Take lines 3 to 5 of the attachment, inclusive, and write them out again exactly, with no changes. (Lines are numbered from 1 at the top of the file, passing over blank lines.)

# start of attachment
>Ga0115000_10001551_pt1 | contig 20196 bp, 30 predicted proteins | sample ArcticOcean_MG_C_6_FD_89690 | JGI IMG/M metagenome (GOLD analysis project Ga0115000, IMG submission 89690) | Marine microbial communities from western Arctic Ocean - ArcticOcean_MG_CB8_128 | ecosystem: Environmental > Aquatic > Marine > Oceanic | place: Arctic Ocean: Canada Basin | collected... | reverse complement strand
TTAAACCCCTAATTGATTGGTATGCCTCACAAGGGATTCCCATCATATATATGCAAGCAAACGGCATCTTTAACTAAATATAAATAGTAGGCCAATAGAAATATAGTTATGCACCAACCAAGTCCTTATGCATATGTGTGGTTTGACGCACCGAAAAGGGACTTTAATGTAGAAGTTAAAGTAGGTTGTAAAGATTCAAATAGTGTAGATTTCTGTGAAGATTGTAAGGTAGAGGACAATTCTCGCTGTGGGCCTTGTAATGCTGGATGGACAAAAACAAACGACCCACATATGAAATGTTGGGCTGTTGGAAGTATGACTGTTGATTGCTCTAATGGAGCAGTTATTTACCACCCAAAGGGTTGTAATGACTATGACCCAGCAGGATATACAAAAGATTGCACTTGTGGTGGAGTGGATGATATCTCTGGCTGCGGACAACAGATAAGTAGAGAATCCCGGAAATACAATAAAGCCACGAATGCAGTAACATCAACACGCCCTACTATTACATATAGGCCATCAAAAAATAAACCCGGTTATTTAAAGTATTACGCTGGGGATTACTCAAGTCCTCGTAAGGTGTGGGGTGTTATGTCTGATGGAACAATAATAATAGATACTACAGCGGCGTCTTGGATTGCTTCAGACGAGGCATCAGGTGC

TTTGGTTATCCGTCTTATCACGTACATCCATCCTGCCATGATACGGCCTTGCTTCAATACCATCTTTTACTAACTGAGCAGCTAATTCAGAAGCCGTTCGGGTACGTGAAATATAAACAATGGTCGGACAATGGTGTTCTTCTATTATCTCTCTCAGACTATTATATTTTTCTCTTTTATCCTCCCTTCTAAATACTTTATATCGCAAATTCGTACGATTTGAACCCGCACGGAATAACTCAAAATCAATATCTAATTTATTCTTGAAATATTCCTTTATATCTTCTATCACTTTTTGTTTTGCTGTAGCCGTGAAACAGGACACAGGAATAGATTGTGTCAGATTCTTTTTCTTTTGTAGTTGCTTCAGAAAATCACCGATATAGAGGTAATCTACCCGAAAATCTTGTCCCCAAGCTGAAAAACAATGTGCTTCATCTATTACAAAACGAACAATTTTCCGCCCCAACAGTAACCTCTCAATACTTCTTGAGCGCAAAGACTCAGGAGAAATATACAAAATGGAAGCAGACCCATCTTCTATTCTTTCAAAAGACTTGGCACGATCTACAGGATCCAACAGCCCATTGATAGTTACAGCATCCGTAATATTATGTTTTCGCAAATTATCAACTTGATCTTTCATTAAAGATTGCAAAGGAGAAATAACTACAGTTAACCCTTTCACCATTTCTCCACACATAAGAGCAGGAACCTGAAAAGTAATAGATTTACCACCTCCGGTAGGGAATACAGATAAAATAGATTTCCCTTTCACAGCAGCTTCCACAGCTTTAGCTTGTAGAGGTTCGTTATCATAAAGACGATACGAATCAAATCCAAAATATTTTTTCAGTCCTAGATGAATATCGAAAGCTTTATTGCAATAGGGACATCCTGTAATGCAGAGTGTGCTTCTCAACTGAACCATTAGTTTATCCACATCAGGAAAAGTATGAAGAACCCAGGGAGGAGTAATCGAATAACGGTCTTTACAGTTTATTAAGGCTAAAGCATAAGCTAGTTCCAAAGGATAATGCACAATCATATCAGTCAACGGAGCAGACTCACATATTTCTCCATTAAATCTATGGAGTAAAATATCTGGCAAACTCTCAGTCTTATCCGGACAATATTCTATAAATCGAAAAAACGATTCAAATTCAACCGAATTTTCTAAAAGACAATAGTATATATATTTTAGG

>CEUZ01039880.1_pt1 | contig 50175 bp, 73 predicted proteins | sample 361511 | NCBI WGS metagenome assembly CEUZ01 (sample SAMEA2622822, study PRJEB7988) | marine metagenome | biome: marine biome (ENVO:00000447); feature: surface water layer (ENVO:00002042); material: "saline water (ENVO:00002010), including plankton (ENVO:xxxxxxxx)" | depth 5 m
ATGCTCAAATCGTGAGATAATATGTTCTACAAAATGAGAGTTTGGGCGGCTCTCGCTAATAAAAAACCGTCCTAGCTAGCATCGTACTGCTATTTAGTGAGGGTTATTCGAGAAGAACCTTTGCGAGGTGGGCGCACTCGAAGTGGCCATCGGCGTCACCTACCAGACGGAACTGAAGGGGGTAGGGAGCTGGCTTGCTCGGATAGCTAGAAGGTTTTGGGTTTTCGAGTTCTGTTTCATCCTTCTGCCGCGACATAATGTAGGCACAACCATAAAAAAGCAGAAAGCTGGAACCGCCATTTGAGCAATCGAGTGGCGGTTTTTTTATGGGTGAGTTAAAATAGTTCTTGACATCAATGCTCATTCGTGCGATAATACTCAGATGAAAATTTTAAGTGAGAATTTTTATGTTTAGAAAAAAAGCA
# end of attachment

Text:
TTTGGTTATCCGTCTTATCACGTACATCCATCCTGCCATGATACGGCCTTGCTTCAATACCATCTTTTACTAACTGAGCAGCTAATTCAGAAGCCGTTCGGGTACGTGAAATATAAACAATGGTCGGACAATGGTGTTCTTCTATTATCTCTCTCAGACTATTATATTTTTCTCTTTTATCCTCCCTTCTAAATACTTTATATCGCAAATTCGTACGATTTGAACCCGCACGGAATAACTCAAAATCAATATCTAATTTATTCTTGAAATATTCCTTTATATCTTCTATCACTTTTTGTTTTGCTGTAGCCGTGAAACAGGACACAGGAATAGATTGTGTCAGATTCTTTTTCTTTTGTAGTTGCTTCAGAAAATCACCGATATAGAGGTAATCTACCCGAAAATCTTGTCCCCAAGCTGAAAAACAATGTGCTTCATCTATTACAAAACGAACAATTTTCCGCCCCAACAGTAACCTCTCAATACTTCTTGAGCGCAAAGACTCAGGAGAAATATACAAAATGGAAGCAGACCCATCTTCTATTCTTTCAAAAGACTTGGCACGATCTACAGGATCCAACAGCCCATTGATAGTTACAGCATCCGTAATATTATGTTTTCGCAAATTATCAACTTGATCTTTCATTAAAGATTGCAAAGGAGAAATAACTACAGTTAACCCTTTCACCATTTCTCCACACATAAGAGCAGGAACCTGAAAAGTAATAGATTTACCACCTCCGGTAGGGAATACAGATAAAATAGATTTCCCTTTCACAGCAGCTTCCACAGCTTTAGCTTGTAGAGGTTCGTTATCATAAAGACGATACGAATCAAATCCAAAATATTTTTTCAGTCCTAGATGAATATCGAAAGCTTTATTGCAATAGGGACATCCTGTAATGCAGAGTGTGCTTCTCAACTGAACCATTAGTTTATCCACATCAGGAAAAGTATGAAGAACCCAGGGAGGAGTAATCGAATAACGGTCTTTACAGTTTATTAAGGCTAAAGCATAAGCTAGTTCCAAAGGATAATGCACAATCATATCAGTCAACGGAGCAGACTCACATATTTCTCCATTAAATCTATGGAGTAAAATATCTGGCAAACTCTCAGTCTTATCCGGACAATATTCTATAAATCGAAAAAACGATTCAAATTCAACCGAATTTTCTAAAAGACAATAGTATATATATTTTAGG

>CEUZ01039880.1_pt1 | contig 50175 bp, 73 predicted proteins | sample 361511 | NCBI WGS metagenome assembly CEUZ01 (sample SAMEA2622822, study PRJEB7988) | marine metagenome | biome: marine biome (ENVO:00000447); feature: surface water layer (ENVO:00002042); material: "saline water (ENVO:00002010), including plankton (ENVO:xxxxxxxx)" | depth 5 m
ATGCTCAAATCGTGAGATAATATGTTCTACAAAATGAGAGTTTGGGCGGCTCTCGCTAATAAAAAACCGTCCTAGCTAGCATCGTACTGCTATTTAGTGAGGGTTATTCGAGAAGAACCTTTGCGAGGTGGGCGCACTCGAAGTGGCCATCGGCGTCACCTACCAGACGGAACTGAAGGGGGTAGGGAGCTGGCTTGCTCGGATAGCTAGAAGGTTTTGGGTTTTCGAGTTCTGTTTCATCCTTCTGCCGCGACATAATGTAGGCACAACCATAAAAAAGCAGAAAGCTGGAACCGCCATTTGAGCAATCGAGTGGCGGTTTTTTTATGGGTGAGTTAAAATAGTTCTTGACATCAATGCTCATTCGTGCGATAATACTCAGATGAAAATTTTAAGTGAGAATTTTTATGTTTAGAAAAAAAGCA